Dear E. E.,
Here's a bit of citation fun: A deed record located in a bound volume (https://www.familysearch.org/ark:/61903/3:1:3Q9M-C3SX-GHX6), clearly marked "Harrison County [Texas], Deed Record D." The deed record, alas, tells a different story https://www.familysearch.org/ark:/61903/3:1:3Q9M-C3SX-GCNS, beginning at the bottom of page 134. The deed "header" notes: Republic of Texas, County of Harrison (that's all fine and easy to deal with in a citation). Here's the conundrum: the land description indicates that the tract lies in "Panola County" and the deed recorder was also in "Panola County." Interestingly, some of the deed records in the volume have "County of Harrison", some "County of Panola" and others "County of Shelby."
There are several problems here: Panola did not yet exist as a county. These records were created in the Panola District, established in 1841 for judicial matters. Panola did not exist as a county until 1846. And, when Panola County was formed (from Harrison and Shelby Counties), this parcel of land was nowhere near the border of the new county. It was, and always has been, part of Harrison County (see the James Asher headright, south of Marshall: https://www.loc.gov/resource/g4033h.la000999/). The deed record book is obviously in Harrison County. I have read the paragraph about defunct jurisdictions in EE 8.12.
Here's the fun part: If I begin the citation with the actual jurisdiction, Panola County [District], Republic of Texas, then Deed Record D:134–136 seems to suggest that there are deed record books A–C in the universe, waiting to be discovered (that would be quite the miracle: deed record books A–C are actual Harrison County deed books from the Republic of Texas). Do I cite the deed header (which matches the bound volume) to avoid confusion? Or, do I cite the jurisdiction in the legal land description?
Here's a meager attempt using the deed header:
Harrison County, Republic of Texas, Deed Record D:134–36, James Asher to Thomas Timmins, 4 November 1841; image, FamilySearch (https://www.familysearch.org/search/film/008502347 : accessed 14 March 2023), images 147–148; County Clerk's Office, Marshall. The parcel is described as lying in Panola County [District], but is located in Harrison County. The Panola District, created in 1841 for judicial purposes and encompassing Harrison and Shelby Counties, should not be confused with Panola County, formed in 1846.
Thank you for your help with this.
V P, you've done an…
V P, you've done an excellent job of analyzing what you are using. Despite the history of this one record and the complexities involved, the citation itself is still basic:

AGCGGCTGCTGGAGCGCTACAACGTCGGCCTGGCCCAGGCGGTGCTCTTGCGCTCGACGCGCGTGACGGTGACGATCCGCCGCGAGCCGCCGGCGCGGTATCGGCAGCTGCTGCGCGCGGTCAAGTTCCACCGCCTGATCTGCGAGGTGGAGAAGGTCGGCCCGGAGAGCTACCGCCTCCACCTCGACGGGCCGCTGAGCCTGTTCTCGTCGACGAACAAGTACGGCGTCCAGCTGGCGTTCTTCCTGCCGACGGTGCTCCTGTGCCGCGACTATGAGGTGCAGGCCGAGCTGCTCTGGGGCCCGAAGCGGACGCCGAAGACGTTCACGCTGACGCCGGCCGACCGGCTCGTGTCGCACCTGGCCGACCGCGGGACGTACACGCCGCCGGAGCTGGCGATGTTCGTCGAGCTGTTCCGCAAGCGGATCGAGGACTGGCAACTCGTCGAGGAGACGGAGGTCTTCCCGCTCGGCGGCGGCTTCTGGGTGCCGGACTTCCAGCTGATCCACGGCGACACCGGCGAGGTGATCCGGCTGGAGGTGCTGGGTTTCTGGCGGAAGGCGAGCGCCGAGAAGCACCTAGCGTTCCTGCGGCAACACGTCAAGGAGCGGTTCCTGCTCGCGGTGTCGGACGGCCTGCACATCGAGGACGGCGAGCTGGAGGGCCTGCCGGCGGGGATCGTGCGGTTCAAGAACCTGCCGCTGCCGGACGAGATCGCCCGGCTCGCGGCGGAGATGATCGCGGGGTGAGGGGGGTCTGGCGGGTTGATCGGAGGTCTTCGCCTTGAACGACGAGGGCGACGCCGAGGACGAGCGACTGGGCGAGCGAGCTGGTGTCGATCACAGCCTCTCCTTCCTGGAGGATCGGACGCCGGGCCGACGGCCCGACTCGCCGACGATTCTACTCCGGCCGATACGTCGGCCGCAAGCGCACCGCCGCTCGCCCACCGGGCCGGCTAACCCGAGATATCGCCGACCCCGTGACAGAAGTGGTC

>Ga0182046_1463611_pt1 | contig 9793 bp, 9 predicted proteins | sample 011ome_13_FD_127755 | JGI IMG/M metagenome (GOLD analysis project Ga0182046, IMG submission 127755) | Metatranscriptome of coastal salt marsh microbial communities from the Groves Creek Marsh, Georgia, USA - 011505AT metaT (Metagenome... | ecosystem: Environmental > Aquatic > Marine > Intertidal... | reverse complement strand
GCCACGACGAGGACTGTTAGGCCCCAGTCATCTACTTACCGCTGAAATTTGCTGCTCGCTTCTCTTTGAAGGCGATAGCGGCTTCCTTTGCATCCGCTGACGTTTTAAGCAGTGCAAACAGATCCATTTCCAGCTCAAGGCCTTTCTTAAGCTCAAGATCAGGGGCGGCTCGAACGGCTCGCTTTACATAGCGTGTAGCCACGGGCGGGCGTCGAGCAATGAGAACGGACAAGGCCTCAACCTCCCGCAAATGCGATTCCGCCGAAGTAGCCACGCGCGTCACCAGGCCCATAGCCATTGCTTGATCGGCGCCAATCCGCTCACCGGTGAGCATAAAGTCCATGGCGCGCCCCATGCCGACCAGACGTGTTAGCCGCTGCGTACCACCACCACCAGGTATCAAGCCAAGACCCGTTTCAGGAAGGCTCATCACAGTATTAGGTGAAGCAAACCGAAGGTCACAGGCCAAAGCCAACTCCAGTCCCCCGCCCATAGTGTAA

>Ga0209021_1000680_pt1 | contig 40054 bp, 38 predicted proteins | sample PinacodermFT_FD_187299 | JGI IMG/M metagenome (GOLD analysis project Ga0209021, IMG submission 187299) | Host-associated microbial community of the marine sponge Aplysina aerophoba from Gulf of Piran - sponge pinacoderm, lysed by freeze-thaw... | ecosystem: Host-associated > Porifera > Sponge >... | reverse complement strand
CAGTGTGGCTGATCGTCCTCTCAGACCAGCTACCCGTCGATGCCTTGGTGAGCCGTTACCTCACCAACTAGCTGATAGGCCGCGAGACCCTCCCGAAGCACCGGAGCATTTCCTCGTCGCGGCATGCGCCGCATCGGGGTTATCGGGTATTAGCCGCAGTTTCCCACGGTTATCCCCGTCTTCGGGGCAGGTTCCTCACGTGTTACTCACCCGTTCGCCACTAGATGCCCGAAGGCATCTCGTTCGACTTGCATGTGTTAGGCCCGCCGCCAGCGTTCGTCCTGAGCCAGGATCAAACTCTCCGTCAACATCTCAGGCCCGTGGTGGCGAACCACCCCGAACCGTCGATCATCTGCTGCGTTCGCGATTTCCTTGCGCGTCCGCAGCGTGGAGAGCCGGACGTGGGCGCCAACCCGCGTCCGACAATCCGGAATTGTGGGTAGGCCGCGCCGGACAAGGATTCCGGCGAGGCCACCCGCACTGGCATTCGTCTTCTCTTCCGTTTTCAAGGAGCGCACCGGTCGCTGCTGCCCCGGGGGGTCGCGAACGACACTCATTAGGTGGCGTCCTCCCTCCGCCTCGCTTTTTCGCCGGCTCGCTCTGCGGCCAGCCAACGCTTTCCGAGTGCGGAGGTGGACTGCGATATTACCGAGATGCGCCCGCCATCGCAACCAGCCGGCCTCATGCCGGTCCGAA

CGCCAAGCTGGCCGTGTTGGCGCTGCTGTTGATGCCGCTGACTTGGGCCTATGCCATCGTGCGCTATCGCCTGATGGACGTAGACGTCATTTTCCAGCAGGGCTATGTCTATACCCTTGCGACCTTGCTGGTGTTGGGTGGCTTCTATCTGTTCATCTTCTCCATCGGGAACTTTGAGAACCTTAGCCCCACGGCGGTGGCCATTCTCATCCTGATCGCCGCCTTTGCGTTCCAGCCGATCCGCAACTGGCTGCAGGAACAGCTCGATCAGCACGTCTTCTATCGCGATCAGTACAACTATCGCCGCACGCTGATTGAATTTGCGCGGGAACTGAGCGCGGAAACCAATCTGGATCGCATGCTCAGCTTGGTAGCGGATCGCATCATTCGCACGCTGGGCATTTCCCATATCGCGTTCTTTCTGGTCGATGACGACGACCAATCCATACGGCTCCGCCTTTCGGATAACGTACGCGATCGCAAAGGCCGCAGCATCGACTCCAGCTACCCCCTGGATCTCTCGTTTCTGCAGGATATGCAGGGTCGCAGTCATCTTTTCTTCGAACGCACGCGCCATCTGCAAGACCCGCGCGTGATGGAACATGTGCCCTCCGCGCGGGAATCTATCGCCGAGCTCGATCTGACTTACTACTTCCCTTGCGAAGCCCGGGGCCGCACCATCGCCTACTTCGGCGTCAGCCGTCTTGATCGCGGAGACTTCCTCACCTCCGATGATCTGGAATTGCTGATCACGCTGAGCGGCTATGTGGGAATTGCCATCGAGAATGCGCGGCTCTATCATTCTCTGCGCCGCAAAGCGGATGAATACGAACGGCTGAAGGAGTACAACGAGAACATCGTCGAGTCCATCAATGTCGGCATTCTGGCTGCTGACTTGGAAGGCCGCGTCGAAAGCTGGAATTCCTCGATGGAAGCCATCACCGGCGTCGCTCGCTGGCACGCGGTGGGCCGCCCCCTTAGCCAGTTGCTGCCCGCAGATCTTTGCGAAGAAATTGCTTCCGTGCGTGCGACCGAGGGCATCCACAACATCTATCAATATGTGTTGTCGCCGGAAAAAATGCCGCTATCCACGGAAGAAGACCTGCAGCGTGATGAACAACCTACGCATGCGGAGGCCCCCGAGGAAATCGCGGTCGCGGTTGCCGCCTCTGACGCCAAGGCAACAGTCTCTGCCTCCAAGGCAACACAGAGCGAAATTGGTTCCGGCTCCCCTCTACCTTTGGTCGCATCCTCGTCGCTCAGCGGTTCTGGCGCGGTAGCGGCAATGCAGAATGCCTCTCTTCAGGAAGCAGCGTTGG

To that citation, we may then add (as you have done) a discursive note to discuss the complexities that affect our interpretation of the record.
You specifically ask:
Do I cite the jurisdiction in the legal land description.
A basic citation to a courthouse register cites the Author/Creator and Title of Record Book. That Author/Creator is almost always a “jurisdiction,” but it is not the jurisdiction per se that is being cited; it’s the Author/Creator.
Do I cite the deed header (which matches the bound volume) to avoid confusion?
Many courthouse documents carry multiple “headers” that identify jurisdictions. A recorded will—for example—may begin with a statement of the jurisdiction in which the will was probated, it may internally state an earlier jurisdiction in which the will was drafted. Following that, there may be multiple “headers” representing each jurisdiction in which witnesses to the will (who had moved off to other areas) went before their local court to attest that they did witness the will’s signing. There may also be appended other statements from other jurisdictions to which heirs had moved, or other jurisdictions in which the testator owned property. Trying to include all these jurisdictions in the citation itself would create considerable confusion.
Ergo, for the citation itself, we cite the elements shown for Layers 1 and 2 above. We may then add that free-form discursive note to record all the other details that we feel are essential to understanding the record.
Dear E. E., Thank you so…
Dear E. E.,
Thank you so very much for this explanation. It makes perfect sense.
I am a beginner at citing…
I am a beginner at citing. It is all pretty confusing so I really appreciate all the explanations and help. I had no idea, when I started this process, how much there is to learn.